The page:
Seminar Details

Recent β-decay Studies of 100Sn

Kortney Cooper, MSU - NSCL/Chemistry
Thursday, January 31, 11:00 AM - Research Discussion
NSCL Lecture Hall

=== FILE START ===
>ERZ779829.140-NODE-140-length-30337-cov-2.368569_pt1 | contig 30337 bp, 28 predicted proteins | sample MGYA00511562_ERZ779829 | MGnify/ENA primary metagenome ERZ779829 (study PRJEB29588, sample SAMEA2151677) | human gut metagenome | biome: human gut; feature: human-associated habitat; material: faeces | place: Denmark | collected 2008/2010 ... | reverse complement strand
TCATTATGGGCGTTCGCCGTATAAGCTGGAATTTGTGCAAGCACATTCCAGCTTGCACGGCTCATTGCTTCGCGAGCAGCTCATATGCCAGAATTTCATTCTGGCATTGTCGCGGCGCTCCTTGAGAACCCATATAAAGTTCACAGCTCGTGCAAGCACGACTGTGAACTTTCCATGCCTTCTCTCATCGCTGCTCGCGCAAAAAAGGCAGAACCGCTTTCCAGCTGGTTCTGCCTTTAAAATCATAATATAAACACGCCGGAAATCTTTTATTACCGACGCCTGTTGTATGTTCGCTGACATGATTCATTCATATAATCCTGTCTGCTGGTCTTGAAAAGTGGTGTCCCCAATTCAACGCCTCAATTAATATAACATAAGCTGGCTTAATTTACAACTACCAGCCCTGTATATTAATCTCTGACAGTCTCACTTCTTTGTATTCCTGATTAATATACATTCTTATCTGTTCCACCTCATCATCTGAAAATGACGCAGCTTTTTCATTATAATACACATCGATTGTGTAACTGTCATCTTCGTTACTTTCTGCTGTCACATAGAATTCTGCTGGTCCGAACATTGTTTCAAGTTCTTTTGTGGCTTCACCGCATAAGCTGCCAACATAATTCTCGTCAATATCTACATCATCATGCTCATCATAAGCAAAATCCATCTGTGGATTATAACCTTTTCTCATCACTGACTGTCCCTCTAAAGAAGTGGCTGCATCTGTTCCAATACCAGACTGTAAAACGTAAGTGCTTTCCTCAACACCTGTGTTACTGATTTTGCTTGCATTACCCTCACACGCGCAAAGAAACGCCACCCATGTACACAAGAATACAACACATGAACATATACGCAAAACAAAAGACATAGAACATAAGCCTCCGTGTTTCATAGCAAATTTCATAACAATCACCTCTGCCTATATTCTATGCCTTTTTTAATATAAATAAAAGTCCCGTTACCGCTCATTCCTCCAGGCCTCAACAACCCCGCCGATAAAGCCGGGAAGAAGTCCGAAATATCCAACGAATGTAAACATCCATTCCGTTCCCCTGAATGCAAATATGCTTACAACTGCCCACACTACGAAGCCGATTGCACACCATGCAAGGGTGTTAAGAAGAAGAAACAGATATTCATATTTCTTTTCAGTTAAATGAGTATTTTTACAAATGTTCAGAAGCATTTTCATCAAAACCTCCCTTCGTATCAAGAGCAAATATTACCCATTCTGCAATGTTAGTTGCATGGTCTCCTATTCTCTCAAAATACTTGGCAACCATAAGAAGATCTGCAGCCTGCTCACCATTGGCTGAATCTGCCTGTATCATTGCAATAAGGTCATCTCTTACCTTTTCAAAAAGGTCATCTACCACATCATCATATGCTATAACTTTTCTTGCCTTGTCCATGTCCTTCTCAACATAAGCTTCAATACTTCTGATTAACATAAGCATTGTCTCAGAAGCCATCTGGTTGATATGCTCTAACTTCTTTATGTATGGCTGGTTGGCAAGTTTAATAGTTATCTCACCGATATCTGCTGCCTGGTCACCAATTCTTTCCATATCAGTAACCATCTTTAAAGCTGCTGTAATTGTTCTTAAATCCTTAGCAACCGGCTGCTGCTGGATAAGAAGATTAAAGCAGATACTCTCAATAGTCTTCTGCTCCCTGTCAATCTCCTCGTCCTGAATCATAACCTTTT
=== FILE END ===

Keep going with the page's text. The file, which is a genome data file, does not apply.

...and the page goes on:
Determination of the limits of stability has been a focus of nuclear science for many years. An important experimental tool to study these exotic nuclei is the observation of their beta decay and associated radiations. The nuclear shell model is a central theoretical tool for the study of exotic nuclei, in particular establishing the validity of the predicted ‘closed shells’ far from stability. 100Sn is a long sought, doubly closed-shell isotope of tin that until recently has remained inaccessible to detailed study due to production limitations. Not only is 100Sn predicted to be the heaviest doubly-magic, N=Z nucleus that is stable against proton decay, but the strength of its beta decay will provide new information on its unique nuclear structure [1-2]. Early experiments [3-5] were only able to produce a few 100Sn nuclei during week-long experiments. The recent work of Hinke et al. [1] increased the number of observed 100Sn nuclei by more than a factor of ten. A total of 259 100Sn nuclei were detected, with a decay measurement of 126 of those nuclei. These improved statistics, resulted in a more precise half-life value of 1.16 ± 0.20s. For the first time, the beta-decay end-point energy was reported to be 3.29 ± 0.20 MeV, and gamma-ray transitions were observed from the de-excitation of the daughter nucleus, 100In. Finally, and maybe the most significant result, the log(ft) value was deduced to be 2.62 +0.13,-0.12. This small value of log(ft) classifies the Gamow-Teller beta decay of 100Sn (0+) to 100In (1+) as “superallowed”, which is a term usually reserved for Fermi (0+-0+) decays. The experimental details of searches for this isotope and the conclusions of the recent work will be discussed. References: 1. C. B. Hinke et al., Nature 486, 341 (2012) 2. B. A. Brown and K. Rykaczewski, Phys. Rev. C 50, R2270 (1994) 3. R. Schneider et al., Nuclear Phys. A 588, 191c (1995) 4. M. Lewitowicz et al., Phys. Letters B 332, 20 (1994) 5. D. Bazin et al., Phys. Rev. Letters 101, 252501 (2008)